A leading critic of Vietnam's human rights record, Rep. Chris Smith (R-N.J.), has called the religion ordinance an "Orwellian move" on Hanoi's part.

"This new law is the most capricious and arbitrary policy imaginable - designed to snare and incarcerate believers for undermining peace, independence and national unity, whatever that means," he said in a statement last month.

Smith, who is vice-chairman of the House International Relations Committee, said Vietnam "needs to come out of the dark ages of repression, brutality and abuse and embrace freedom, the rule of law, and respect for fundamental human rights."

Smith was the sponsor of the Vietnam Human Rights Act, which the House approved last July.

The Vietnamese government, which responded angrily to passage of the Act, insists that it does uphold religious and other freedoms.

Nguyen Thanh Xuan, deputy head of the government's Committee for Religious Affairs, recently told the Vietnam News daily that the Communist Party and the state "have made many efforts to ensure the people's rights regarding religious freedom."

He listed the sanctioning of nine religious organizations since 1994; the existence of six Catholic seminaries and three institutes of Buddhism; the fact that more than 300 Buddhist monks and nuns and more than 100 Catholic priests had been sent to study abroad; and the publication of nearly five million copies of religious books and Bibles over the past five years.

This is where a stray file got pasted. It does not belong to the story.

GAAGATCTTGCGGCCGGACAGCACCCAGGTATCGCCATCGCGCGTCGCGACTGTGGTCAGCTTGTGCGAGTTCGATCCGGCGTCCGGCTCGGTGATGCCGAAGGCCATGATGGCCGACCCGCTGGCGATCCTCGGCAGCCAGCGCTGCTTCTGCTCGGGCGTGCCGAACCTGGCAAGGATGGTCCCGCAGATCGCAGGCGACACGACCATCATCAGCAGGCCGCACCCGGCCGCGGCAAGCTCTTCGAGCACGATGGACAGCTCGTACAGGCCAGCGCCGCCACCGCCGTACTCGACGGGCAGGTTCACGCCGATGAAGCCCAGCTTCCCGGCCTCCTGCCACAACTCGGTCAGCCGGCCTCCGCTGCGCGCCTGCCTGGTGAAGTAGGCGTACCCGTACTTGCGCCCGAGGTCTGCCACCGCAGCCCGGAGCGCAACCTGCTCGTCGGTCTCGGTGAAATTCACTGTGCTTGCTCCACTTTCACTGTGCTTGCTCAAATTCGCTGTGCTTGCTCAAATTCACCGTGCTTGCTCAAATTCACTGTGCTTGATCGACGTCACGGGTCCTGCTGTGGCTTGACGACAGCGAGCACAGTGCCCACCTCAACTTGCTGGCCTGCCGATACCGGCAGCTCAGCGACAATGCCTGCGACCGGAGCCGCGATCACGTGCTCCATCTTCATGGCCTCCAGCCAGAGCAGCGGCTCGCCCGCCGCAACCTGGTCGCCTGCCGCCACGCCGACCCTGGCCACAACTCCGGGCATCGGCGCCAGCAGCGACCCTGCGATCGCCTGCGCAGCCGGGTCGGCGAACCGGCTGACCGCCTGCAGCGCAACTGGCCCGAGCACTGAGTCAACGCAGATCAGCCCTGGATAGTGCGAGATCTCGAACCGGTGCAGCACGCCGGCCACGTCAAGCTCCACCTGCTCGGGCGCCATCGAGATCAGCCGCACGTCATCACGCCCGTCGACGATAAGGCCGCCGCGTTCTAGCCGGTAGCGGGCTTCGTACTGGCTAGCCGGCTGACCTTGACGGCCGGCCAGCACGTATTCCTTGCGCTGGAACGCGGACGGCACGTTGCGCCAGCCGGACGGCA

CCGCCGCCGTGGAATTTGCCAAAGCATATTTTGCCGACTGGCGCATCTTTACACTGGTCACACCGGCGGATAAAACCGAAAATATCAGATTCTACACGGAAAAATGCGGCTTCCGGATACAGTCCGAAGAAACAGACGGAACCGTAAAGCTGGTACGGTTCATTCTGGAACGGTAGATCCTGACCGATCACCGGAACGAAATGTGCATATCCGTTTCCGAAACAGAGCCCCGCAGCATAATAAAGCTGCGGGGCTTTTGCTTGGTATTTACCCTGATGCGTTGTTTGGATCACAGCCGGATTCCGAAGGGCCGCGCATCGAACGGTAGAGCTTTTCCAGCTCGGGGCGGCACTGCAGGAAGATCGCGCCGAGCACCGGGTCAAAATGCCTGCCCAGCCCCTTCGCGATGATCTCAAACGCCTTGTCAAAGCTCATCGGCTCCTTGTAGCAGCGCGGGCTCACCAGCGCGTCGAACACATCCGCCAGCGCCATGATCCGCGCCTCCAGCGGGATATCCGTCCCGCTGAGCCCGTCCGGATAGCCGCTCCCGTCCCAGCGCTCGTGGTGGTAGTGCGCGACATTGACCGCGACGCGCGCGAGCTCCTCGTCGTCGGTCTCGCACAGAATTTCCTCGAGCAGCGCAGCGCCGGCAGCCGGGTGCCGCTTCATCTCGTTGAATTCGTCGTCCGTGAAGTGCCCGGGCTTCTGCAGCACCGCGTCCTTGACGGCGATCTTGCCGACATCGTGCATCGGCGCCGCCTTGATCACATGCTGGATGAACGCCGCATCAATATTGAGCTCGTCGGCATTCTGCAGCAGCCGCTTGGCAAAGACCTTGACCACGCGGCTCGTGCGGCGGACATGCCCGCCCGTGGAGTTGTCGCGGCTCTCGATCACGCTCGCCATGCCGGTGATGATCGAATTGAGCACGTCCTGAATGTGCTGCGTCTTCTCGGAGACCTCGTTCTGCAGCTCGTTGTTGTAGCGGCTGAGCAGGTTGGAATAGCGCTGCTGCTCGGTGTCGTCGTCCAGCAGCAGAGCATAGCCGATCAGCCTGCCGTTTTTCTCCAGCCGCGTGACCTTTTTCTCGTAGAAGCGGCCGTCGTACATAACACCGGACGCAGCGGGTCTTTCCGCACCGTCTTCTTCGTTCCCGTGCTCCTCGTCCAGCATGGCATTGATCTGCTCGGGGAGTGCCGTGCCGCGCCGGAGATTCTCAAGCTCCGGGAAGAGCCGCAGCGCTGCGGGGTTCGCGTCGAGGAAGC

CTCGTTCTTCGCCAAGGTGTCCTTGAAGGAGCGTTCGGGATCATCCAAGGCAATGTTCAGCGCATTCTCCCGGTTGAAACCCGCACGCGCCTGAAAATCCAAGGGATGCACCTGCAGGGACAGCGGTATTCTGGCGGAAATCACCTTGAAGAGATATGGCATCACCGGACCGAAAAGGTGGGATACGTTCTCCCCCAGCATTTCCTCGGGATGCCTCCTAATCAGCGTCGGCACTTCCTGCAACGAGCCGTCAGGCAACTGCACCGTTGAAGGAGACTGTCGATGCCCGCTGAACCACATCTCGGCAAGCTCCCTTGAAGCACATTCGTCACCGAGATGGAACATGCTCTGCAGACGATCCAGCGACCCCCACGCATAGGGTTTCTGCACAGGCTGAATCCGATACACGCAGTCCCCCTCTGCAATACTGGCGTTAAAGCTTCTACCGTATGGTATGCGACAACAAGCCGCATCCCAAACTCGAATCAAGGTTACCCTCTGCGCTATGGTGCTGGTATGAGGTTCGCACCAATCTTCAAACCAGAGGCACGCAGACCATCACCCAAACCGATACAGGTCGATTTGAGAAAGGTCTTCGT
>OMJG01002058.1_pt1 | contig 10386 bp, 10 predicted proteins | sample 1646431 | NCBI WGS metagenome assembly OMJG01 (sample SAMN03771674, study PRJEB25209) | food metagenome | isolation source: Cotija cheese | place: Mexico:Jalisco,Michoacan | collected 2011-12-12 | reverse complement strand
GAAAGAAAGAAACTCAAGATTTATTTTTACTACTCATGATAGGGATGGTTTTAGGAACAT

Plea to senators


A significantly different picture comes from Shandon Phan, advocacy coordinator for the U.S.-based Committee for Religious Freedom in Vietnam (CRFV).

Since 2001 -- when Kerry first blocked the Vietnam Human Rights Act -- religious repression had not only continued, but intensified, Phan said Tuesday.

The CRFV cited numerous incidents, including the destruction of more than 400 Christian churches in the central highlands, the confiscation of properties of non-conformist churches, and the detention of Buddhist leaders.

The government also "forced thousands of Montagnard to renounce their faith," Phan said, referring to the predominantly Protestant "mountain people" of the central highlands.

Phan said the Human Rights Act was significant because, unlike other congressional resolutions, the legislation provided for action if Vietnam continued to disregard international criticism.

"Many dissidents and religious leaders, who currently are imprisoned or under house arrest, have repeatedly expressed their support of this bill."

Phan saw a direct link between worsening repression in Vietnam and Kerry's actions three years ago.

"Since 2001, immediately after the bill was blocked, the Vietnam government has increasingly escalated their oppression policy since they have had reasons to believe that as it is not that difficult to reach out to Washington DC to lobby a few Senate members to block the bill."

In 2001, Kerry said that he and another opponent of the legislation, Sen. John McCain (R-Ariz.) "are concerned that denying aid to Vietnam would actually slow human rights improvements."

Phan said it didn't make sense to speak about "constructive engagement" if the approach "failed miserably" to advance human rights.

"The House has clearly spoken out with their vote," Phan said. "We only hope that our U.S. Senators would consider our community's concern and the interest of 82 million Vietnamese people."

"The bill has become a defining issue for our community in this election time."

See earlier story:
Refugees from Vietnam Unimpressed with Kerry (Aug. 31, 2004)